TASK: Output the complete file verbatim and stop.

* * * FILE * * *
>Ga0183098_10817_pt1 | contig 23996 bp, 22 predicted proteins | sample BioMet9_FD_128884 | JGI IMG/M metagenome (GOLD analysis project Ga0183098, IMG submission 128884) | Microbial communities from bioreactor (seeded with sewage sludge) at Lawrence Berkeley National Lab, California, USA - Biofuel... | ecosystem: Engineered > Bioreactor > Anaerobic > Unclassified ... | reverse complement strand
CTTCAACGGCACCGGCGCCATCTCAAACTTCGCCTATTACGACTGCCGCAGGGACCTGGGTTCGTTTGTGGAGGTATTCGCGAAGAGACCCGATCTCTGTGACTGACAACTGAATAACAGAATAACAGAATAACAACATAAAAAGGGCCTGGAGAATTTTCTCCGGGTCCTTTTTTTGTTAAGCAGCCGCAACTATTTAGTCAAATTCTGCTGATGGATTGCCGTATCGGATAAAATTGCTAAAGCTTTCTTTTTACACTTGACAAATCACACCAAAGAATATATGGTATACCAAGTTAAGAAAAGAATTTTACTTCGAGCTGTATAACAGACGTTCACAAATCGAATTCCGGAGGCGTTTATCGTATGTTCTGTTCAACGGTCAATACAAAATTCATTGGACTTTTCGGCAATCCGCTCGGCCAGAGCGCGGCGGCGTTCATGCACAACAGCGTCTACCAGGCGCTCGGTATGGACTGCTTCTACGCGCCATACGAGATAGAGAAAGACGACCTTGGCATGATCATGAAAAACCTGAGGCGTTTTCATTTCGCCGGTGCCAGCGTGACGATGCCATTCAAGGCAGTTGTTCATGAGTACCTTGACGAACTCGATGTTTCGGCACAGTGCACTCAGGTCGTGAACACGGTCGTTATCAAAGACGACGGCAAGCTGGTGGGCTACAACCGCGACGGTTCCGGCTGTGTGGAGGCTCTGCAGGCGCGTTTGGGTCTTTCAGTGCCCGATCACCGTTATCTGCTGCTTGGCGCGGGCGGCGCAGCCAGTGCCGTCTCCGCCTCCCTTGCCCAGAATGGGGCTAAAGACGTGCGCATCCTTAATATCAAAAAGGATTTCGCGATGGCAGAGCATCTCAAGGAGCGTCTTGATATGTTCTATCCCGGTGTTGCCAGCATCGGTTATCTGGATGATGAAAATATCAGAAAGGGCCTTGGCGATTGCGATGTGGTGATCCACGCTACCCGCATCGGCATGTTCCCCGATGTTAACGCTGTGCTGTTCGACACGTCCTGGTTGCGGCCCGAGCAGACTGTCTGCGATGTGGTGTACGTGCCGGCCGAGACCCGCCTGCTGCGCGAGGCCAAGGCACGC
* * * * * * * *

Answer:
>Ga0183098_10817_pt1 | contig 23996 bp, 22 predicted proteins | sample BioMet9_FD_128884 | JGI IMG/M metagenome (GOLD analysis project Ga0183098, IMG submission 128884) | Microbial communities from bioreactor (seeded with sewage sludge) at Lawrence Berkeley National Lab, California, USA - Biofuel... | ecosystem: Engineered > Bioreactor > Anaerobic > Unclassified ... | reverse complement strand
CTTCAACGGCACCGGCGCCATCTCAAACTTCGCCTATTACGACTGCCGCAGGGACCTGGGTTCGTTTGTGGAGGTATTCGCGAAGAGACCCGATCTCTGTGACTGACAACTGAATAACAGAATAACAGAATAACAACATAAAAAGGGCCTGGAGAATTTTCTCCGGGTCCTTTTTTTGTTAAGCAGCCGCAACTATTTAGTCAAATTCTGCTGATGGATTGCCGTATCGGATAAAATTGCTAAAGCTTTCTTTTTACACTTGACAAATCACACCAAAGAATATATGGTATACCAAGTTAAGAAAAGAATTTTACTTCGAGCTGTATAACAGACGTTCACAAATCGAATTCCGGAGGCGTTTATCGTATGTTCTGTTCAACGGTCAATACAAAATTCATTGGACTTTTCGGCAATCCGCTCGGCCAGAGCGCGGCGGCGTTCATGCACAACAGCGTCTACCAGGCGCTCGGTATGGACTGCTTCTACGCGCCATACGAGATAGAGAAAGACGACCTTGGCATGATCATGAAAAACCTGAGGCGTTTTCATTTCGCCGGTGCCAGCGTGACGATGCCATTCAAGGCAGTTGTTCATGAGTACCTTGACGAACTCGATGTTTCGGCACAGTGCACTCAGGTCGTGAACACGGTCGTTATCAAAGACGACGGCAAGCTGGTGGGCTACAACCGCGACGGTTCCGGCTGTGTGGAGGCTCTGCAGGCGCGTTTGGGTCTTTCAGTGCCCGATCACCGTTATCTGCTGCTTGGCGCGGGCGGCGCAGCCAGTGCCGTCTCCGCCTCCCTTGCCCAGAATGGGGCTAAAGACGTGCGCATCCTTAATATCAAAAAGGATTTCGCGATGGCAGAGCATCTCAAGGAGCGTCTTGATATGTTCTATCCCGGTGTTGCCAGCATCGGTTATCTGGATGATGAAAATATCAGAAAGGGCCTTGGCGATTGCGATGTGGTGATCCACGCTACCCGCATCGGCATGTTCCCCGATGTTAACGCTGTGCTGTTCGACACGTCCTGGTTGCGGCCCGAGCAGACTGTCTGCGATGTGGTGTACGTGCCGGCCGAGACCCGCCTGCTGCGCGAGGCCAAGGCACGC